Our Brand is Crisis is a documentary chronicling the 2002 Bolivian presidential election, and the Greenville Carville Shrum’s (GCS), an American consulting firm, involvement in the campaign. The main candidates in the election were Gonzalo Sanchez De Lozado (Goni) of the MNR party and Evo Morales of the MAS party. The film focuses on the problems within Bolivia, what the candidates promise and how GCS helps Goni use American style campaign tactics to try and win re-election, even though American politics are very different from Bolivian politics. The film begins and ends with a fatal revolt in which and Goni is eventually removed from power and forced to seek asylum in the United States.
GCS employed popular market strategies from the US, it took the concerns of the nation and sold its solution as an image, or “brand” without any substance. While they succeeded in getting Goni elected to office, GCS neglected the concerns of the people and instead capitalized upon them through manipulation to elect a politician who planned to change the Bolivian economic structure to one more dependent on foreign economic giants. It allowed for the opening of economic policy beneficial for foreign interests, and according to James Cypher, “Transnational corporations, particularly in the financial realm, used their extensive influence to consolidate a policy that promised to open virtually all areas of the Latin American economies to foreign investment and unrestrained financial flows across borders” (Cypher 47). Cypher’s article , The Slow Death of the Washington Consensus on Latin America , explains that this move towards a more globalized economy was marketed to Bolivian voters as a solution to national debt. This debt had caused huge economic disparity in the country and the solution was very appealing to those that did not realize that the low wages for ingenious families and general economic turmoil, exept within a very small percentage of the population, was brought on by the exploitation of the country’s resourses by large multi-national corporations. In a book by John Perkins called Confessions of an Economic Hit Man, he talks about how the realization of this global economic exploitation of native people might have led to a growth in support of Goni’s political rival, Morales.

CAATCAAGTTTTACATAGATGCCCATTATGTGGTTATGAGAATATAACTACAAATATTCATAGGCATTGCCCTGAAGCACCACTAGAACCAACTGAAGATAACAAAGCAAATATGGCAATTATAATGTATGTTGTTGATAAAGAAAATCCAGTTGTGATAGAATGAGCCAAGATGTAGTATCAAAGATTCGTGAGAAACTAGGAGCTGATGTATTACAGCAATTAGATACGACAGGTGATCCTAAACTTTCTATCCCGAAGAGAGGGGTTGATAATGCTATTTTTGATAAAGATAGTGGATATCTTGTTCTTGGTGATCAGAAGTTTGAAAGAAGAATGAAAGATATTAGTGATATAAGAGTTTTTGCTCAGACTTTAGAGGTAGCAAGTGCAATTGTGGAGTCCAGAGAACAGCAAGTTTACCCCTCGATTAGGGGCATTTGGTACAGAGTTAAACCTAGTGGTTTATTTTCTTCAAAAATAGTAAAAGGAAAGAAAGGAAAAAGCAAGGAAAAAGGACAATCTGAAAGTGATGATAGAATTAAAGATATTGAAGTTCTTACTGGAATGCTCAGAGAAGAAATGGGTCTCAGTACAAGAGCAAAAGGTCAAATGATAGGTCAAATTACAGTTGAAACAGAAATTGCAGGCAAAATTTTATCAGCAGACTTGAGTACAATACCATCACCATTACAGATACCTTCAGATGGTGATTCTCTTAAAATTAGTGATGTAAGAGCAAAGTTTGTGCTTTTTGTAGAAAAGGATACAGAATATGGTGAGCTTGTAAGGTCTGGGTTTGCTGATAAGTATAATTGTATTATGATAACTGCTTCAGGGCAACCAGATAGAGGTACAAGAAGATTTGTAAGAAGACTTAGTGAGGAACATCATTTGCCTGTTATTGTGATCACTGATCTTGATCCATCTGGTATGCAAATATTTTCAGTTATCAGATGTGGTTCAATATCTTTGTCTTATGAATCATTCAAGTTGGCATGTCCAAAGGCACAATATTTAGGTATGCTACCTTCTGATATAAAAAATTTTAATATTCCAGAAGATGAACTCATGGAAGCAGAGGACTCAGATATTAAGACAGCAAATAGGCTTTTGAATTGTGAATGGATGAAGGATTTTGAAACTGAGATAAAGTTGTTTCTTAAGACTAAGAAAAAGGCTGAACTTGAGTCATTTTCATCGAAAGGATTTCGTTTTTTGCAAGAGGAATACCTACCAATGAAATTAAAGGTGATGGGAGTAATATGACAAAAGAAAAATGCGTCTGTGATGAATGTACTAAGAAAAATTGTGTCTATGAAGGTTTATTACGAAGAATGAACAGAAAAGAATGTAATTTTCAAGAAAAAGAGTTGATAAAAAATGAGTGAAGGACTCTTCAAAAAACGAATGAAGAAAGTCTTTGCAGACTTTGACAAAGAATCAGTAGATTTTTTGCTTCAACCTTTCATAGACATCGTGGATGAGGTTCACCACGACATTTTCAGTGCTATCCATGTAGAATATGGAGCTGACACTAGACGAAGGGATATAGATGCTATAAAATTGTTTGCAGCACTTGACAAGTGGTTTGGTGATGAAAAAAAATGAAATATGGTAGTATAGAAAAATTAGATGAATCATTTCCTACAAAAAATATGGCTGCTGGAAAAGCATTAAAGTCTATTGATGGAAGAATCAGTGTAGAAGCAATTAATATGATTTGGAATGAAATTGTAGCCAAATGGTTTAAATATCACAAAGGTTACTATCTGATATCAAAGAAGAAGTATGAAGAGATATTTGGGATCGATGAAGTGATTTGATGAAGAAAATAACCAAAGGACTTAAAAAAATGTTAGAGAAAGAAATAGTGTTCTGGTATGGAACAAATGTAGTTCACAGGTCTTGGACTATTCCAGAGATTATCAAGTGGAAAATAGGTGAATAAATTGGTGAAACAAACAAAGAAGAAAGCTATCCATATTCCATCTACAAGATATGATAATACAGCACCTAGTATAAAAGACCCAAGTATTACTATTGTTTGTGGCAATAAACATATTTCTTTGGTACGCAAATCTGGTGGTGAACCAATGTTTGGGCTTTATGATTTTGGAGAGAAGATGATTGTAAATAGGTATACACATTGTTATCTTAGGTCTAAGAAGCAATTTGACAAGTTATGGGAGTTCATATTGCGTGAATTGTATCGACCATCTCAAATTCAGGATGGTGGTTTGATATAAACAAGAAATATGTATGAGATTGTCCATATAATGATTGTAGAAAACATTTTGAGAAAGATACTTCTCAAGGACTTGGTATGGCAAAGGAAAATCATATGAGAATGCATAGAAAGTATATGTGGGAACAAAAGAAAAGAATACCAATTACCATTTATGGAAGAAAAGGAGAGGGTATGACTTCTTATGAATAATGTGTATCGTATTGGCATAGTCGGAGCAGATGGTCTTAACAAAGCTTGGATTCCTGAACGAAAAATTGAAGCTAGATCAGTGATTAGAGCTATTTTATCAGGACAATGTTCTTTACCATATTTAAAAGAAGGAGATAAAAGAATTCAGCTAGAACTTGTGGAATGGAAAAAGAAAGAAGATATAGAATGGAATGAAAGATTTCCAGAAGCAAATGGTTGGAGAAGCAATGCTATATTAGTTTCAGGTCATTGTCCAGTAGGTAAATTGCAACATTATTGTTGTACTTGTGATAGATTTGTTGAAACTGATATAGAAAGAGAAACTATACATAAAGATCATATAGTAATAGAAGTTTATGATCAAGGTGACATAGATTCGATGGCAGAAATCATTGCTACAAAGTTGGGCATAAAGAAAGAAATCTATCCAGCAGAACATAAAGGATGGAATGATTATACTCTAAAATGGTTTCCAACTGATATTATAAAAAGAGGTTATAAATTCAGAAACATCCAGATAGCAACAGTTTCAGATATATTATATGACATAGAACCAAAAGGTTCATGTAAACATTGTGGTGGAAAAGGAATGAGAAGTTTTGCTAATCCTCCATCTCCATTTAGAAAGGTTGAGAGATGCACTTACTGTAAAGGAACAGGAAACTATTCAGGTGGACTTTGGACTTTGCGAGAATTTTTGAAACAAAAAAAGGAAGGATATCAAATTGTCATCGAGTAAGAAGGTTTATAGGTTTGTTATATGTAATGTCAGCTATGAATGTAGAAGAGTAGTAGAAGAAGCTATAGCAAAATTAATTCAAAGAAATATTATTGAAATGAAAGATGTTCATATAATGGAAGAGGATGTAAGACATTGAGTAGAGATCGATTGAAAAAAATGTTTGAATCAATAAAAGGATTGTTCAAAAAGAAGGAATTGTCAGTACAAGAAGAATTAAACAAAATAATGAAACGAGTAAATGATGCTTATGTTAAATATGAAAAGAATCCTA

The backlash Goni faced for his economic policy, as well as raising taxes eventually leads to his resignation shortly after he won the elections with little more than 22% of the final vote. Goni’s lack of widespread support contributed to the quick disintegration of his government, and led to the spread of riots in the country. Support began to form around his rival Evo Morales, who is the current President of Bolivia and is of native ethnicity. Throughout much of the film, Goni suffered in part due to the perception that he was too sympathetic to America, something the American campaign workers reinforced. Anti-Americanism and the growth of native groups is common in Latin America, where people view the US as exploiters of their natural resources. Perkins writes of one instance where: “On May 7, 2003, a group of American lawyers representing more than thirty thousand indigenous Ecuadorian people filed a $1 billion lawsuit against ChevronTexaco Corp.” This and other confrontations between Latin America and foreign investors are likely to become more and more commonplace. Perkins writes, “Third world debt has grown to more than $2.5 trillion, and the cost of servicing it – over $375 billion per year as of 2004 – is more than all third world spending on health and education, and twenty times what developing countries receive annually in foreign aid.” Chasteen explains these uprisings as a way for the Latin American people to return to “economic independence” (Chasteen 312).
The riots at the end of the film that cause Goni to flee the country are very similar to the violence we have seen depicted in all the films we have watched so far in class; and I think it is very telling of the mind-set of Latin American people when they are saddled with decisions on running their country that they do not support but don’t have the power to change because of corruption and favoritism to elite classes present in their governments. It seems as though Latin America suffers from a false sense of democracy that does not present a channel of change for those that feel unrepresented by the government.